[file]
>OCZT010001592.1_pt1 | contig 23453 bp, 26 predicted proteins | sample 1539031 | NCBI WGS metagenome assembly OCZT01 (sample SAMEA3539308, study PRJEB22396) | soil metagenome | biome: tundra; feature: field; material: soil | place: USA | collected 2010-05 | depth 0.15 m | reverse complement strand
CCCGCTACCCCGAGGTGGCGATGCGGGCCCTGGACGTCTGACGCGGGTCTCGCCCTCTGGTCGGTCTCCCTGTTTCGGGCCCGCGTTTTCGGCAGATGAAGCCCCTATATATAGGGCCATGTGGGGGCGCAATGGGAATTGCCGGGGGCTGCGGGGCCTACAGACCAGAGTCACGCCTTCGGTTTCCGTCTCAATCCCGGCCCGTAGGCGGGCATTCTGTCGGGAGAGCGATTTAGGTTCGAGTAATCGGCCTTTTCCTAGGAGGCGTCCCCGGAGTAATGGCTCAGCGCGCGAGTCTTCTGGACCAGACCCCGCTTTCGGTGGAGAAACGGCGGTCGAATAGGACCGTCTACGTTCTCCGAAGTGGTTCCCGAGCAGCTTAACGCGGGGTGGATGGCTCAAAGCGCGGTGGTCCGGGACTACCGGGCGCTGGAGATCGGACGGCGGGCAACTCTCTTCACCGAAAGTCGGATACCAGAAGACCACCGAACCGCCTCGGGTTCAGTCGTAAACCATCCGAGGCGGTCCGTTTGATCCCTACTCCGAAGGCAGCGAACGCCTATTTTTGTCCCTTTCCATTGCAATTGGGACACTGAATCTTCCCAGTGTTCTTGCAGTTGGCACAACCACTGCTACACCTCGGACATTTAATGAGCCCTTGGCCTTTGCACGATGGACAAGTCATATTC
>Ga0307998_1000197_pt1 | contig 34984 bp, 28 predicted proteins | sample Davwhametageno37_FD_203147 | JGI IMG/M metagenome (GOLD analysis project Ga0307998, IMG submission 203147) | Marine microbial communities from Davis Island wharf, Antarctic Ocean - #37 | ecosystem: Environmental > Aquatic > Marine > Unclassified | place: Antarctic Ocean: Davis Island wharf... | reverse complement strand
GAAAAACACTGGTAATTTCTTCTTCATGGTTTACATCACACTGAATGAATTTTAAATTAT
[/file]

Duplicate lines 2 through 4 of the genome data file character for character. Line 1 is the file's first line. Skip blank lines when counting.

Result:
CCCGCTACCCCGAGGTGGCGATGCGGGCCCTGGACGTCTGACGCGGGTCTCGCCCTCTGGTCGGTCTCCCTGTTTCGGGCCCGCGTTTTCGGCAGATGAAGCCCCTATATATAGGGCCATGTGGGGGCGCAATGGGAATTGCCGGGGGCTGCGGGGCCTACAGACCAGAGTCACGCCTTCGGTTTCCGTCTCAATCCCGGCCCGTAGGCGGGCATTCTGTCGGGAGAGCGATTTAGGTTCGAGTAATCGGCCTTTTCCTAGGAGGCGTCCCCGGAGTAATGGCTCAGCGCGCGAGTCTTCTGGACCAGACCCCGCTTTCGGTGGAGAAACGGCGGTCGAATAGGACCGTCTACGTTCTCCGAAGTGGTTCCCGAGCAGCTTAACGCGGGGTGGATGGCTCAAAGCGCGGTGGTCCGGGACTACCGGGCGCTGGAGATCGGACGGCGGGCAACTCTCTTCACCGAAAGTCGGATACCAGAAGACCACCGAACCGCCTCGGGTTCAGTCGTAAACCATCCGAGGCGGTCCGTTTGATCCCTACTCCGAAGGCAGCGAACGCCTATTTTTGTCCCTTTCCATTGCAATTGGGACACTGAATCTTCCCAGTGTTCTTGCAGTTGGCACAACCACTGCTACACCTCGGACATTTAATGAGCCCTTGGCCTTTGCACGATGGACAAGTCATATTC
>Ga0307998_1000197_pt1 | contig 34984 bp, 28 predicted proteins | sample Davwhametageno37_FD_203147 | JGI IMG/M metagenome (GOLD analysis project Ga0307998, IMG submission 203147) | Marine microbial communities from Davis Island wharf, Antarctic Ocean - #37 | ecosystem: Environmental > Aquatic > Marine > Unclassified | place: Antarctic Ocean: Davis Island wharf... | reverse complement strand
GAAAAACACTGGTAATTTCTTCTTCATGGTTTACATCACACTGAATGAATTTTAAATTAT